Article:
Several years ago when visiting my sister in Los Angeles we spent a few weeks driving through California, stopping occasionally where and when something caught our eyes.
We drove hundreds of miles during those weeks and of course, I have many notes in my notebooks about this.
I particularly remember one place where we stopped for lunch was the Big Yellow House. This was one of my sister’s favourite places to eat.
My memory is that the restaurant served straightforward American fare Mashed potatoes and turkey, pot roast and corn on the cob, big bowls of salad; large bowls of soup notably minestrone or chowder with baskets of hot, freshly baked rolls just begging for butter. Then generous slices of fresh-baked pie with a dollop of ice cream melting on top followed and completed the meal. We were both full by the time we left.
Because I was intrigued by the building I decided to do some research into its history. I learned that the historic structure was built as a private residence by Mr H.L. Williams, the founder of Summerland, in 1884. And then I discovered that at some stage it had been used as the focal house for a spiritualist community that later became known as Summerland. There are tales of hauntings; of sightings of a large dark-skinned man surrounded by several other ‘spirits’; of things being moved supernaturally, and other unexplained occurrences.
Dr John Griffin PhD who has written of his experiences at the Big Yellow House bemoans the fact that he with various friends and colleagues didn’t mount ” a scientific study, complete with instrumentation, of what seemed to be a genuine, multi-spirit haunt.” He goes on to say “Over the years, however, there have been various investigations of reputed haunts where spirits have not only been observed, but anomalistic readings on instrumentation have also been recorded. ” Read more of this at http://www.worldu.edu/library/big_yellow_house.htm.
Note – Of course I hadn’t heard the term anomalistic and so went to our trusty friend Wikipedia where I learned
“In psychology, anomalistic psychology is the study of human behaviour and experience connected with what is often called the paranormal, without the assumption that there is anything paranormal involved.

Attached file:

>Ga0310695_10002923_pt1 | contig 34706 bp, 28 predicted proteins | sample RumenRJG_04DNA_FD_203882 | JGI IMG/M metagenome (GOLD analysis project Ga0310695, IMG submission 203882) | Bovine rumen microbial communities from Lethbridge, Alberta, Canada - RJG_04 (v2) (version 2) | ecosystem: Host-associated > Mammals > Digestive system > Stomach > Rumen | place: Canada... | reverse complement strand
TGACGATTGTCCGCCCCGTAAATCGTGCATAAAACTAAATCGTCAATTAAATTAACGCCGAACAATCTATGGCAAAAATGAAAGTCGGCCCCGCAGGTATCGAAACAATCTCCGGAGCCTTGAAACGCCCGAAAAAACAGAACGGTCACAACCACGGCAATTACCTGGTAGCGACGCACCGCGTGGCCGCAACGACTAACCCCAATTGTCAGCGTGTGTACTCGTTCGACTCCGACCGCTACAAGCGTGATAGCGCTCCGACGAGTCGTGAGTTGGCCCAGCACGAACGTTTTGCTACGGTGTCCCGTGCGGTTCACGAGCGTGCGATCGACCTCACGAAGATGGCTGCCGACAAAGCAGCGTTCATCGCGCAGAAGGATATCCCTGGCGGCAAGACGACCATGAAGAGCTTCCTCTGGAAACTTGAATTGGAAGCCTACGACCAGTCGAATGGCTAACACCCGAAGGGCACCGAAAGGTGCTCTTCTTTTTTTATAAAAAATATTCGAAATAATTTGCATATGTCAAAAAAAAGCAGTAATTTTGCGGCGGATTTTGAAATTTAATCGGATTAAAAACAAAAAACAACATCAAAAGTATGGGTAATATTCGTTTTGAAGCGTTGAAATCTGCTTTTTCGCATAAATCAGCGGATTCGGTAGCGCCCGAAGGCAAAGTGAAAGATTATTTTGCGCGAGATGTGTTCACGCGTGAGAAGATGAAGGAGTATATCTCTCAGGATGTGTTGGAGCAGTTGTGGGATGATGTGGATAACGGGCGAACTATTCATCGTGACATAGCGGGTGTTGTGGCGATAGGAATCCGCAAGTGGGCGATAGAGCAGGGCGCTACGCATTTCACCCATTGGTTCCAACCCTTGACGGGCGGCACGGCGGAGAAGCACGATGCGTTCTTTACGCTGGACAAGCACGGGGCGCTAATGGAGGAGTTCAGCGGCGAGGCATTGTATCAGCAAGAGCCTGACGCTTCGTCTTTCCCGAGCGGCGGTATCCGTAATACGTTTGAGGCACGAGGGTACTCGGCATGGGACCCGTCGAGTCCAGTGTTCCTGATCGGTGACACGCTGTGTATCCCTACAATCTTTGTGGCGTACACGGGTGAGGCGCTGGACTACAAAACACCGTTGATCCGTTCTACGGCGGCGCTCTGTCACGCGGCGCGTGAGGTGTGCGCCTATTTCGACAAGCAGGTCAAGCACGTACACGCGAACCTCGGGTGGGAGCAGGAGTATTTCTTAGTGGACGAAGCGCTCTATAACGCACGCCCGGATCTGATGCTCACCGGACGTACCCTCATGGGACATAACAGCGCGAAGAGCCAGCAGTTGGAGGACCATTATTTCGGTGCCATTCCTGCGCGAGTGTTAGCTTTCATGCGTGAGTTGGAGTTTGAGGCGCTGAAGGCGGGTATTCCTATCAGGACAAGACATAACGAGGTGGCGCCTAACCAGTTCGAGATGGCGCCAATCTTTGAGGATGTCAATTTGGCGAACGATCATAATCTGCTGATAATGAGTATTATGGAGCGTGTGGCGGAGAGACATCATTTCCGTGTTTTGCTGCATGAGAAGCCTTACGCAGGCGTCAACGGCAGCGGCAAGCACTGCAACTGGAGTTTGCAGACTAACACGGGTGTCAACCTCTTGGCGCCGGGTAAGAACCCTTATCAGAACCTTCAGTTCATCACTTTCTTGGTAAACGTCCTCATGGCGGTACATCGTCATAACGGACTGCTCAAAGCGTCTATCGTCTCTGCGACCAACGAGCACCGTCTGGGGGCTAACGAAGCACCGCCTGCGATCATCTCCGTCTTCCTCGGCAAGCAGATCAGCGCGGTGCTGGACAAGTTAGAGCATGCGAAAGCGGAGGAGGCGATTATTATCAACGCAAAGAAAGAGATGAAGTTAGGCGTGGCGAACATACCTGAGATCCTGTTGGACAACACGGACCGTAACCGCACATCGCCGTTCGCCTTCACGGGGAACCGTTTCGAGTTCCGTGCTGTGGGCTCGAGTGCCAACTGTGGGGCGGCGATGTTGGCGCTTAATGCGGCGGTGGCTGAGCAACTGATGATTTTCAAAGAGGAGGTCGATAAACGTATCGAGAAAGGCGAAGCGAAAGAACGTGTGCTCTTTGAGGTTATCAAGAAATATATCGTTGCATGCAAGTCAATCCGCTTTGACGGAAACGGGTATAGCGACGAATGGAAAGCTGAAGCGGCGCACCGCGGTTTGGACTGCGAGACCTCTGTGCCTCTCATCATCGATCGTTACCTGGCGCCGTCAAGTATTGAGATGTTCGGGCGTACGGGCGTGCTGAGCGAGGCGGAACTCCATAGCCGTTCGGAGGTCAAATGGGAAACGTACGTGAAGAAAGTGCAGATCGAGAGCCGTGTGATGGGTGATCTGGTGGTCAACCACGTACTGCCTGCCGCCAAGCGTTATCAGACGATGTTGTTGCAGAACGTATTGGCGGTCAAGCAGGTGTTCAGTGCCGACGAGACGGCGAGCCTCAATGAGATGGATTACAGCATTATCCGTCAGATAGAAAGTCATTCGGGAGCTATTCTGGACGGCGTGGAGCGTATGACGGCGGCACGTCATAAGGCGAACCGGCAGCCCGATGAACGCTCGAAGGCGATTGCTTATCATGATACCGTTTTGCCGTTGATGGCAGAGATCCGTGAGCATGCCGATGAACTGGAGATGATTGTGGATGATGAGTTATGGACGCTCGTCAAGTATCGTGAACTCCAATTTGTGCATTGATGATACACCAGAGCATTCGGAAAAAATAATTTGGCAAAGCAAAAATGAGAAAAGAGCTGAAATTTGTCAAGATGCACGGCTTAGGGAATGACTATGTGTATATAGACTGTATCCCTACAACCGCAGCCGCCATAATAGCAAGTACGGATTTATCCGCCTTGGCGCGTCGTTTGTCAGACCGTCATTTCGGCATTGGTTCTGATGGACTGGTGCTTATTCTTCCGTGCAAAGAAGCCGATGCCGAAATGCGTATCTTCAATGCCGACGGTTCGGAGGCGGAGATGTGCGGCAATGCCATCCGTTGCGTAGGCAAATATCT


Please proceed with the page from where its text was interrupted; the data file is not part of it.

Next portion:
On the hypothesis that paranormal explanations do not exist, researchers try to provide plausible non-paranormal accounts, supported by empirical evidence, of how psychological and physical factors might combine to give the impression of paranormal activity when, in fact, there had been none. Such explanations might involve cognitive biases, anomalous psychological states, personality factors, developmental issues, the nature of memory, the psychology of deception and self-deception.”
The property was purchased in the early 1970s by John and June Young. June Young was one of the founders of Santa Clause Lane and she promptly painted the large house bright yellow with a bright orange roof. The house could not be missed and The Big Yellow House was a landmark for many years. I was intrigued to learn that for many years, children’s meals were priced ‘by the pound’ – not the food, but the children. Those under 10 years old would be weighed on a large scale and their meals priced accordingly.
Whatever the truth of hauntings and supernatural occurrences, I was very sad to hear that the building was the subject of a mortgagee sale in 2010 and so the restaurant had to close. But now I am heartened to learn that it has been bought by a local Santa Barbara developer who is looking for tenants. I hope that one of the tenants is a restaurateur who might continue at least some of the things that made The Big Yellow House famous.
“He may live without books – what is knowledge but grieving?
He may live without hope – what is hope but deceiving?
He may live without love – what is passion but pining?
But where is the man who can live without dining?”
Edward Bulwer-Lytton, English statesman and poet. (1831-1891)
..Note 2 – Still having trouble with posting comments on other people’s blogs. Perhaps the ghost of The Big Yellow House is haunting me!